Timing Changes for Stance, Swing, and Double Support in a Recent Below-Knee-Amputee Child

in Pediatric Exercise Science
Restricted access

Purchase article

USD  $24.95

Student 1 year online subscription

USD  $69.00

1 year online subscription

USD  $92.00

Student 2 year online subscription

USD  $131.00

2 year online subscription

USD  $175.00

This investigation compared stance, swing, and double support times of a recent below-the-knee amputee (BKA) child’s gait with the gait of normal children and with that of experienced BKA children. Kinematic data were collected for 11 normal children, 2 experienced BKA children, and a novice BKA child. Results indicated there were significant differences between the steps of prosthetic and nonprosthetic limbs and between normals and BKAs. Initially the gait of the novice BKA differed from that of experienced BKAs. After 94 days the gait of the novice BKA was not significantly different from that of the experienced BKAs. It was concluded that since the structure and function of the prosthetic limb is not the same as normal, (a) it may be appropriate for the BKA child to have an asymmetrical gait pattern, and (b) rehabilitation may be directed toward teaching the recent BKA child to walk more like experienced BKAs than like normal children.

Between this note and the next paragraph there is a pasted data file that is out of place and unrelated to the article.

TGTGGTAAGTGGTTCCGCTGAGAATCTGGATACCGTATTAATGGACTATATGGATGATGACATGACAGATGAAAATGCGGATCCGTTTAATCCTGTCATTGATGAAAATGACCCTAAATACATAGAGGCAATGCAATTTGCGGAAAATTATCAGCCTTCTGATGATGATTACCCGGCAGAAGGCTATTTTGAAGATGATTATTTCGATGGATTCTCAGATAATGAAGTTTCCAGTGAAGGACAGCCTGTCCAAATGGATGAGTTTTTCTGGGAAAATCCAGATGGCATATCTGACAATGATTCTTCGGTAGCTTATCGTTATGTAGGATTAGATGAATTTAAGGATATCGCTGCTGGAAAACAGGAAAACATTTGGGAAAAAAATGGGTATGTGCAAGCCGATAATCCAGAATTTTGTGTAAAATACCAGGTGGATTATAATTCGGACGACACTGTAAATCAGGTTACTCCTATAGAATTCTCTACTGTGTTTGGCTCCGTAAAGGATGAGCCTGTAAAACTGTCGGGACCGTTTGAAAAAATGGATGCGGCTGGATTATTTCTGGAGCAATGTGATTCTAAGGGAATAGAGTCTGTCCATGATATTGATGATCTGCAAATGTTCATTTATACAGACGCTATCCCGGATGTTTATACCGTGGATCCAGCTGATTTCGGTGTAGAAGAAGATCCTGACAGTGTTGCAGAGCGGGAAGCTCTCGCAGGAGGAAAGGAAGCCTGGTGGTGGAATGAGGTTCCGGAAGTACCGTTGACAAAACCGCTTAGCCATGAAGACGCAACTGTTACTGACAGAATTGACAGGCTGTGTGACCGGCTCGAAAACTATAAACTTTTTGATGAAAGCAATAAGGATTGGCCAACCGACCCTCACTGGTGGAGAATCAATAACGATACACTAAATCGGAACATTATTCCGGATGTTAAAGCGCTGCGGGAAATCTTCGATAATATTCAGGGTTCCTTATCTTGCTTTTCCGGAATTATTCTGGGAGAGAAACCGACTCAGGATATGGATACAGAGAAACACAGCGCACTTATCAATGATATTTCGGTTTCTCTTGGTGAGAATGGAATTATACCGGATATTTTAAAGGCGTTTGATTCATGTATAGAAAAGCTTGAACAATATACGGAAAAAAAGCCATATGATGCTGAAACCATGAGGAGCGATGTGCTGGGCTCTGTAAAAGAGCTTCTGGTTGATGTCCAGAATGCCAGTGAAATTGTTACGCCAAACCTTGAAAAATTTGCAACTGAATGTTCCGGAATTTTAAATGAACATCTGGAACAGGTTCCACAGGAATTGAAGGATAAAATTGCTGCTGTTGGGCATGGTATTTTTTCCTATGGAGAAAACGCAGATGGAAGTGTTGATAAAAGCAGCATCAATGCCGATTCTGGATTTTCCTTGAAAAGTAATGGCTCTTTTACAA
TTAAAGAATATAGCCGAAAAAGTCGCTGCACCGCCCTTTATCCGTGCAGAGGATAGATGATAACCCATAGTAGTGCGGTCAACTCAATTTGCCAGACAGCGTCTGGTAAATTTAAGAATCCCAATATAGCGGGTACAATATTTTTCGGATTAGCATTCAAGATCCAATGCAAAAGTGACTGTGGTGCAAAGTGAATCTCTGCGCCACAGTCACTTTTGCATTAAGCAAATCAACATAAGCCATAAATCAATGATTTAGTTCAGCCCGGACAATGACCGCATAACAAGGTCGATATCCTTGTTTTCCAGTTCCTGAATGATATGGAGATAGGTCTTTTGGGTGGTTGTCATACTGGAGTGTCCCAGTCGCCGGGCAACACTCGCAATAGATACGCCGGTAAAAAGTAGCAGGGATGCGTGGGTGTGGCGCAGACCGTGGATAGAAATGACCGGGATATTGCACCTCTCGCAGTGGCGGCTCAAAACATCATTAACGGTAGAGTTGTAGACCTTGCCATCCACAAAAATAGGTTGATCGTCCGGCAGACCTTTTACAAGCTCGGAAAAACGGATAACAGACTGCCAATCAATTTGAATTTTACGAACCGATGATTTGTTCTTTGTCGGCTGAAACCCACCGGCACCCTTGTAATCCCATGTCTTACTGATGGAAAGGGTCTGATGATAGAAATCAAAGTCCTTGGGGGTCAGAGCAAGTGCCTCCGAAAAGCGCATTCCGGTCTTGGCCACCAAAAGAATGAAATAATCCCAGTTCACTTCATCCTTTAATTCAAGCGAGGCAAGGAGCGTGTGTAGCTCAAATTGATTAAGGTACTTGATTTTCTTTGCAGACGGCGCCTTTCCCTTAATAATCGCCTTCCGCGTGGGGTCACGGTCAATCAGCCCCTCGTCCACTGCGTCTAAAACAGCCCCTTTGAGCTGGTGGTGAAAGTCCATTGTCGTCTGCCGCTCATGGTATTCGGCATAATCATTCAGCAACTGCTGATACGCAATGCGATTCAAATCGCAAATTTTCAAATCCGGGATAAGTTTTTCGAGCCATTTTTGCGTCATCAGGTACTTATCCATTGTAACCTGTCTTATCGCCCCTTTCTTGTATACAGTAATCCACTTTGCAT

Jack Engsberg and Jocelyn Mills are with the Human Performance Laboratory, Faculty of P.E., University of Calgary, Calgary, Alberta, Canada T2N 1N4. Kathy Tedford and James Harder are with Alberta Children’s Hospital, 1820 Richmond Rd. S.W., Calgary, Alberta T2T 5C7.